Bartok on the Arch Form of the 4th Quartet: Bartok, quoted by Bailey, p. 160: “the slow movement is the kernel of the work; the other movements are, as it were, arranged in layers around it.Movement IV. is a free variation of II., and I. and V. have the same thematic material; that is, around the kernel (Movement III.), metaphorically speaking, I. and V. are the outer, II. and IV. are the inner layers.”

    Richard Taruskin, Oxford History of Western Music, vol. 4: Early Twentieth Century, p. 400:

    On the Arch Form of the 4th Quartet: “The Fourth String Quartet (1928), completed six years earlier than Music for Strings, Percussion, and Celesta, is often looked upon as the culmination or far-out-point string of Bartók’s maximalist explorations. It brings his preoccupations with symmetry to a peak that encompasses two musical dimensions: both the ‘vertical’ dimension of harmony, as in the works we have already considered [e.g. Bagatelles, Music for Strings], and the ‘horizontal’ dimension of form as it unfolds in time. In it he deployed for the first time the all-encompassing symmetry of ‘bridge form,’ as he called it, meaning the casting of the constituent sections in a movement (like the nocturnal slow movement of the Music for Strings, Percussion, and Celesta) or even the constituent movmeents in a full-length ‘classical’ composition like a string quartet, in the form of a palindrome. Like several of the works that followed it (including the Fifth Quartet, the Second Piano Concerto, and the Concerto for Orchestra composed in America), the Fourth Quartet contains five movements, in which a unique central movement is flanked fore and aft by neighbors of similar character, while the outer movements draw on a common fund of thematic or motivic material. But when representing the form schematically (as in his preface to the Fourth Quartet), Bartók did not designate the sections simply as ABCBA as one might label the sections of a rondo, but rather ABCB’A’, to denote his concern that there be a dynamic forward moementum as well as a sense of return, as in the classical sonata form. To quote László Somfai, the leading Hungarian Bartók scholar, despite all its ‘quasi-geometical symmetry,’ Bartók’s bridge form ‘is not static: it does not return to its origins but progresses toward a cathartic outcome,’ which of course implies a drama.”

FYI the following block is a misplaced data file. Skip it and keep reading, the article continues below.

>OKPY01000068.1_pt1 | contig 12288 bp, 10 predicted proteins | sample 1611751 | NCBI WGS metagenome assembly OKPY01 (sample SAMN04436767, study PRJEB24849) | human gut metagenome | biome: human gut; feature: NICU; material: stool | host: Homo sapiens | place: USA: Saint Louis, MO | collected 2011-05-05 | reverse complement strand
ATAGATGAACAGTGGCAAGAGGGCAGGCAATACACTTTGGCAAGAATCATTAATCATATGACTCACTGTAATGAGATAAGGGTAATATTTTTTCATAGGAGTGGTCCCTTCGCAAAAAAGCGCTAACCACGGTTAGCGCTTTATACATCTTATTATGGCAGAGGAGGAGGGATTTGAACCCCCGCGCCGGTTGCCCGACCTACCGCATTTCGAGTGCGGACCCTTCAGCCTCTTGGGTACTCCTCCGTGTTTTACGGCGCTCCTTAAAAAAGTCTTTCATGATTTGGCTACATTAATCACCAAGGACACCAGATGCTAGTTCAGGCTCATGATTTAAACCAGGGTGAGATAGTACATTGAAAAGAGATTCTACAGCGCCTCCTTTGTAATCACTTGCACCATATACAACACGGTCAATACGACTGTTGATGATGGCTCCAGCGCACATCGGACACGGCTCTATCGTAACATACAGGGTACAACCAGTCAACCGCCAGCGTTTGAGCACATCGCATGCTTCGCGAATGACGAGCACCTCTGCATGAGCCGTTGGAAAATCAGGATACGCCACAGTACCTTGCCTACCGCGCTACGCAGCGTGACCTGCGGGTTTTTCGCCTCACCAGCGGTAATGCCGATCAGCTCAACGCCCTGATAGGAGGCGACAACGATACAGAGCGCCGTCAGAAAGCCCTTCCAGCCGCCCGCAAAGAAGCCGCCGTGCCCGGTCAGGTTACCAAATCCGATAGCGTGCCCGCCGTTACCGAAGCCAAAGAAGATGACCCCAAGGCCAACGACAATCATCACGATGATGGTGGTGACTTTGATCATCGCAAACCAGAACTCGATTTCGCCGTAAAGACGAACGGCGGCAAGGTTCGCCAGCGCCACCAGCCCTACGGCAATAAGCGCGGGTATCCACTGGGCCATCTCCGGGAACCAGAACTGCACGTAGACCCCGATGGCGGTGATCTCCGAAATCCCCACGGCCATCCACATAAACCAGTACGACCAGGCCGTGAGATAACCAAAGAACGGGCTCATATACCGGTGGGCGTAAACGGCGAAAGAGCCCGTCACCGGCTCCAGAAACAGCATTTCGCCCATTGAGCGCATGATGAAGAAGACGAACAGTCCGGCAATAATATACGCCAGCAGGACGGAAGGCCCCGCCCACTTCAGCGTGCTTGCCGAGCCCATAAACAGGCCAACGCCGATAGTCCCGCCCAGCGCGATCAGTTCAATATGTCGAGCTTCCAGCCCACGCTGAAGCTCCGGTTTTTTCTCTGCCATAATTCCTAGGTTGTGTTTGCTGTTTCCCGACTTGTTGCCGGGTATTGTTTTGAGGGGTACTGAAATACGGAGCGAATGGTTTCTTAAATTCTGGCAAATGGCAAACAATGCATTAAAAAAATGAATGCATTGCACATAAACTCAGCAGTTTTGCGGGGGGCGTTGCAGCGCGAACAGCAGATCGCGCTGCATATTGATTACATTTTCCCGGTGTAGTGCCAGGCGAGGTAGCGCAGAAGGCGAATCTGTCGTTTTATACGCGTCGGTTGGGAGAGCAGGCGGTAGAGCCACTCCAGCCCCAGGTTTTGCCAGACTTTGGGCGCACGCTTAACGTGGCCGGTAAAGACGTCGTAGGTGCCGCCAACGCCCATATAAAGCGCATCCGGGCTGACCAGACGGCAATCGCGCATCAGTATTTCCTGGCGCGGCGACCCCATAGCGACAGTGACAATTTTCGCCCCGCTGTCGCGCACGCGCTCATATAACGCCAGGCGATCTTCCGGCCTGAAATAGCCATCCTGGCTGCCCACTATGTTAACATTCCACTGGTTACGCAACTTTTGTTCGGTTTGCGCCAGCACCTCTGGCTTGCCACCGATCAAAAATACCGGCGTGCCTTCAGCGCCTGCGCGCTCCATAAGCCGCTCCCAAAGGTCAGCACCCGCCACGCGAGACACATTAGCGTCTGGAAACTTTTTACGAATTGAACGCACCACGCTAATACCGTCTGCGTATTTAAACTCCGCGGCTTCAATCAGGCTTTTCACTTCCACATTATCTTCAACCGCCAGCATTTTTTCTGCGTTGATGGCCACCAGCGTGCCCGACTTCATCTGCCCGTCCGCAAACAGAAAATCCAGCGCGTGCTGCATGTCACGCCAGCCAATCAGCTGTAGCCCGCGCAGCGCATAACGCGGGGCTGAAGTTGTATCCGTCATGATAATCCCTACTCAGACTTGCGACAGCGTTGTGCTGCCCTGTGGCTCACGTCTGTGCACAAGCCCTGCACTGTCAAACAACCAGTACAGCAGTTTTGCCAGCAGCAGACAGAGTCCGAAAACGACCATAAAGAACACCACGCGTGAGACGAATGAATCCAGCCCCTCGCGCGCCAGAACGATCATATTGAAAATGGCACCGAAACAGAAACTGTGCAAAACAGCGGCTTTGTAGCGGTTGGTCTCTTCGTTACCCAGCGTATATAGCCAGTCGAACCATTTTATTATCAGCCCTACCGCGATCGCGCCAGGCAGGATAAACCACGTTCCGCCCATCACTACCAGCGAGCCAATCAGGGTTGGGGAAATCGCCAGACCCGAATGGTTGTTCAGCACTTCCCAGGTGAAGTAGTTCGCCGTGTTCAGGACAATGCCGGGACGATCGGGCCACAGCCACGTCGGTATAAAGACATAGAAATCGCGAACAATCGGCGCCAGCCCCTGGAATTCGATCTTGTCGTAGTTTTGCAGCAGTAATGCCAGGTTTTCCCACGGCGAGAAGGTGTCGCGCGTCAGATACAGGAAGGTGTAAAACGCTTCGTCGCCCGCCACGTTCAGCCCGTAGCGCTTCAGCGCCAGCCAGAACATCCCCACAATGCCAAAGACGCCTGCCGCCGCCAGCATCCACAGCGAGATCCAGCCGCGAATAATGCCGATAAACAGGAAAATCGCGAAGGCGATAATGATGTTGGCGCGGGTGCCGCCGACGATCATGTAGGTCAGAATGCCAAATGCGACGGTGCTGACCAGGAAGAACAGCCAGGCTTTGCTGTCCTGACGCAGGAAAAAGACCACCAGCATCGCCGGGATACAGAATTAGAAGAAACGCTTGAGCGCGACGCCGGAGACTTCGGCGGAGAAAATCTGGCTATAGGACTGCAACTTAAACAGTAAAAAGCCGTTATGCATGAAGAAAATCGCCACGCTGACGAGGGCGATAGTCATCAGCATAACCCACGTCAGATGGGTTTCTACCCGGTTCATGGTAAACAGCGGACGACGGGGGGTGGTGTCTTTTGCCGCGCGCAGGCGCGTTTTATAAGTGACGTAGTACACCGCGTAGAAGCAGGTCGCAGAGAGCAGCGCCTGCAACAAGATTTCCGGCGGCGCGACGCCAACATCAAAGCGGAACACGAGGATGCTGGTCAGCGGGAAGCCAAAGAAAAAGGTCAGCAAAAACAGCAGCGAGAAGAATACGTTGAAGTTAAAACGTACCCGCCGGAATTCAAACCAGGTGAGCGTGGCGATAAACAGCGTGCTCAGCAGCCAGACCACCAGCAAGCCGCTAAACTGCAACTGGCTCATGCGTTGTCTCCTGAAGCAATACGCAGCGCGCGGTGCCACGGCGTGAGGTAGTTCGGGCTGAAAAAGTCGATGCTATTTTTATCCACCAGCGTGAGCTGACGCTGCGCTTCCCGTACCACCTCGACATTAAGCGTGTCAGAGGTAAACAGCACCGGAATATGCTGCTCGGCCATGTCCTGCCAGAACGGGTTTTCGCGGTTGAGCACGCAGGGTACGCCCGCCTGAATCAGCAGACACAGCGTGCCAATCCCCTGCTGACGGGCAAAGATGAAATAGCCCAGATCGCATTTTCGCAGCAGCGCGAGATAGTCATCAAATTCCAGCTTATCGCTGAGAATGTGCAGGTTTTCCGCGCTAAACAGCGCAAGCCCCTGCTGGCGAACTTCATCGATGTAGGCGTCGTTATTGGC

Last edited by Alypius; Apr-28-2014 at 23:37.

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    Quote Originally Posted by Alypius View Post